Sunday, September 16, 2012

Dedication Exercises at the Eleventh Iowa Regimental Monument: Shiloh National Military Park

November 22, 1906

10:00 A. M.

Music: Fifty-fifth Iowa Regimental Band
“The Vacant Chair”

Captain G. O. Morgridge, Eleventh Iowa Regiment

Comrades, Ladies and Gentlemen:

Today we stand in the presence of the dead. It is a day full of solemn memories to those who participated in the events that transpired here in 1862. It was at this place that the regiment which this monument commemorates gave up many lives and endured much suffering in its country's service. After Iowa resolved to commemorate her heroes by rearing monuments to mark the places where they fought, I was appointed by Governor Shaw commissioner for the Eleventh regiment. His action was recommended by Colonel A. M. Hare, Colonel Ben Beach, and many officers and men of the regiment. Today it is my pleasure to present to you a mass of granite located where the regiment fought and many fell. It will say to the world after we who remain have joined our comrades, and until this stone shall crumble in the dust, “These stood for Liberty.”

*The inscription on the front of this monument gives in brief the regiment's place on this field. The rear inscription I did not prepare and have never approved, nor has it ever been approved by the Iowa commission. It is not in accord with our Colonel William Hall’s official report of the part taken by our regiment in the engagement.

Colonel Cornelius Cadle, chairman of the Shiloh national military park commission, said:

“Mr. Chairman:

“The regiment whose monument has just been dedicated was commanded by Colonel A. M. Hare. In this battle he commanded the First brigade of McClernand's division, was severely wounded and carried from the field. His daughter has just placed upon the monument a wreath of immortelles, in memory of her father and his comrades. I present to you Mrs. Ida Hare Warfield.”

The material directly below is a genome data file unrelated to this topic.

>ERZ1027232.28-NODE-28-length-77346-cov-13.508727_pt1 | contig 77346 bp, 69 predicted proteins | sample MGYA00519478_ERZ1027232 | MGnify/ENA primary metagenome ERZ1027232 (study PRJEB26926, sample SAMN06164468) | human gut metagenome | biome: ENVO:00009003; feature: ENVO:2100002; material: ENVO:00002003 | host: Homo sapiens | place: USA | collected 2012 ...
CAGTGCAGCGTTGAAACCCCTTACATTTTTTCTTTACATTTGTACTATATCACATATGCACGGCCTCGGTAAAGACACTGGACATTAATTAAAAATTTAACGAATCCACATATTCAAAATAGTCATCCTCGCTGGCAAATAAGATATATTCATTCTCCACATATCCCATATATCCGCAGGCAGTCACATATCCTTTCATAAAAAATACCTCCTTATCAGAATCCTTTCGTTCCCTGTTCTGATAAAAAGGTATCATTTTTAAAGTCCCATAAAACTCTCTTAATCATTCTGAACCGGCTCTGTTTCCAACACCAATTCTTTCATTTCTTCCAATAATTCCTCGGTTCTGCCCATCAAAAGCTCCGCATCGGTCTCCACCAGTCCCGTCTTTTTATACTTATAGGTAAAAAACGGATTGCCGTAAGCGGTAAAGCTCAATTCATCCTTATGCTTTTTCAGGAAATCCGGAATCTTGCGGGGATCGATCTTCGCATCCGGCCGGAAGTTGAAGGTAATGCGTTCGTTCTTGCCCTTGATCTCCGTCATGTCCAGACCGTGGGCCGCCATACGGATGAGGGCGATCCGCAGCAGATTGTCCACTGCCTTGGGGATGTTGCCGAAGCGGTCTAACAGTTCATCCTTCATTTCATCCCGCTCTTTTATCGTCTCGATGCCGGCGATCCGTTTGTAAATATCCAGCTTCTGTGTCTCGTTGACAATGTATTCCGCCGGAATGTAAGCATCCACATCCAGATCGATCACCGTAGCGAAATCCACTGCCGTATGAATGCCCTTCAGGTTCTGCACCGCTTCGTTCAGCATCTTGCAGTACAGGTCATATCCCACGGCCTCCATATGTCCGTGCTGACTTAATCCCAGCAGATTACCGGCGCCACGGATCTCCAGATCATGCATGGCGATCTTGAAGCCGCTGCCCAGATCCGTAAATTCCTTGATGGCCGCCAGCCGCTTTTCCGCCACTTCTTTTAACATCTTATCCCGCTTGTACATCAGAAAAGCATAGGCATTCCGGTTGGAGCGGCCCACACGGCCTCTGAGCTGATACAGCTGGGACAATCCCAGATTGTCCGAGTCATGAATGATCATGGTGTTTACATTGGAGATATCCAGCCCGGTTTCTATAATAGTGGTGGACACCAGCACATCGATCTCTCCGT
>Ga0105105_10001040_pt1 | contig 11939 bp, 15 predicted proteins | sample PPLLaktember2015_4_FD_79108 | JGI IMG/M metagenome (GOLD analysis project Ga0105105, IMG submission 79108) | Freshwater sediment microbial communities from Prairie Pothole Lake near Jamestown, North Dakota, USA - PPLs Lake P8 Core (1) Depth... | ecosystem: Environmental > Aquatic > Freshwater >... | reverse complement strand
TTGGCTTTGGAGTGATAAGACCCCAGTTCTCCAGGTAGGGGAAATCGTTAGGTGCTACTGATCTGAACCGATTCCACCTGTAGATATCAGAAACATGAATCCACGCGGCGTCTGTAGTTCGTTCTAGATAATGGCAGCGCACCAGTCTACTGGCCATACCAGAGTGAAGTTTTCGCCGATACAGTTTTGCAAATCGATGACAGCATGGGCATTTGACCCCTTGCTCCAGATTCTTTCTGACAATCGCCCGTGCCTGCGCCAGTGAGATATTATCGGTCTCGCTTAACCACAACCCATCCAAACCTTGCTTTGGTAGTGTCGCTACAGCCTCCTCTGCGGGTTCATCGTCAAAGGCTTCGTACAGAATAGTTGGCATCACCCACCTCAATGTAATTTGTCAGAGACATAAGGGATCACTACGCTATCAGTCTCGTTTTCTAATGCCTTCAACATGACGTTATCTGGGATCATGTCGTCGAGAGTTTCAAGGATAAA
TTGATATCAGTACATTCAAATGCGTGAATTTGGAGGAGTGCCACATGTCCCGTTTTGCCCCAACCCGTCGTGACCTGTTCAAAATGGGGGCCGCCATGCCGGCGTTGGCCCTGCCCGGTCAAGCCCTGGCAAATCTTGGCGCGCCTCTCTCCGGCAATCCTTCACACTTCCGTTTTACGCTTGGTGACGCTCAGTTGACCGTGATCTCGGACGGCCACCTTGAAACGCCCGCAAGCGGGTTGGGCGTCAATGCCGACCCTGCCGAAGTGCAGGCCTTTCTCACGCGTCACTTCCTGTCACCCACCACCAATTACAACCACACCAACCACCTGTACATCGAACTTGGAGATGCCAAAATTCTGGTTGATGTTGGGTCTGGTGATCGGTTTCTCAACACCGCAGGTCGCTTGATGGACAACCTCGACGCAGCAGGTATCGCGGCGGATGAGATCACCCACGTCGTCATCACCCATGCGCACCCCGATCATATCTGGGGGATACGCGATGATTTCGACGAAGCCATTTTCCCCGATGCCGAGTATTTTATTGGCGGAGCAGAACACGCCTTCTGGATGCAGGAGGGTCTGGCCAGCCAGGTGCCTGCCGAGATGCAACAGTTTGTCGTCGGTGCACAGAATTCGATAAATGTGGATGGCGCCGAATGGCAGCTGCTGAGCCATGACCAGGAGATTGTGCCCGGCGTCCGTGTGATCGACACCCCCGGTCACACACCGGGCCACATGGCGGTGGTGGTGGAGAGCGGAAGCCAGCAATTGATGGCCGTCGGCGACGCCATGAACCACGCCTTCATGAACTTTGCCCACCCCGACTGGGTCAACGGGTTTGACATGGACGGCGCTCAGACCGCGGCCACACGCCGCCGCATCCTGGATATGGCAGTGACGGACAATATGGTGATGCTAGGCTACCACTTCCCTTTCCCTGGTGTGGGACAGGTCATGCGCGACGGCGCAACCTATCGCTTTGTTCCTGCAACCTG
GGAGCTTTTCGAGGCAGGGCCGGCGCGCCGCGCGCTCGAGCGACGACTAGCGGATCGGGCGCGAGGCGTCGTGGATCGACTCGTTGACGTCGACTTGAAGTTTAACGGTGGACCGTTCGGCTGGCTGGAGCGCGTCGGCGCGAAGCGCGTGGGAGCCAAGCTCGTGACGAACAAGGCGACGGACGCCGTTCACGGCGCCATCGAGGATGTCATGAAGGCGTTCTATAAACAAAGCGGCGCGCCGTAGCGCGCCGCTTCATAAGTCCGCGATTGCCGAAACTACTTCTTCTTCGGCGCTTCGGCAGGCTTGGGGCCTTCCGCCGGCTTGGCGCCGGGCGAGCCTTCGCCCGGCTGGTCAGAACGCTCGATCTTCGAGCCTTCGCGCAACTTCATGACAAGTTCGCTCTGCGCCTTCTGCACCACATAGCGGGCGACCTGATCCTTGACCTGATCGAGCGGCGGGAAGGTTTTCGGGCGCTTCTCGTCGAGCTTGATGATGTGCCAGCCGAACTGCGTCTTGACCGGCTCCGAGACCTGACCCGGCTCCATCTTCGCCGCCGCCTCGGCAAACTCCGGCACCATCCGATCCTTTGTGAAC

Mrs. Warfield expressed her appreciation of being present on the ground where her father fought.

Rev. Dr. A. L. Frisbie of Des Moines, Iowa

“Accept, O God, this stone, before our people and before thee — lest we forget. We would cherish in our hearts thoughts for those who gave themselves for us, for our common country — who contributed all that they were that government by the people might stand perpetually. We thank thee for the sacrifices made here, and we pray thee that from them we may learn the lesson of true devotion; that so we may become a people that shall stand among the people of the earth able to govern ourselves.

“And may the peace that passeth understanding, the peace that rests upon the dead, the Divine peace of truth and right, be upon all the people, in the Redeemer’s name.  Amen."

*NOTE — In order to avoid anything which might mar the spirit of the occasion, this paragraph was omitted in reading.

SOURCE:  Alonzo Abernathy, Editor, Dedication of Monuments Erected By The State Of Iowa, 215-6

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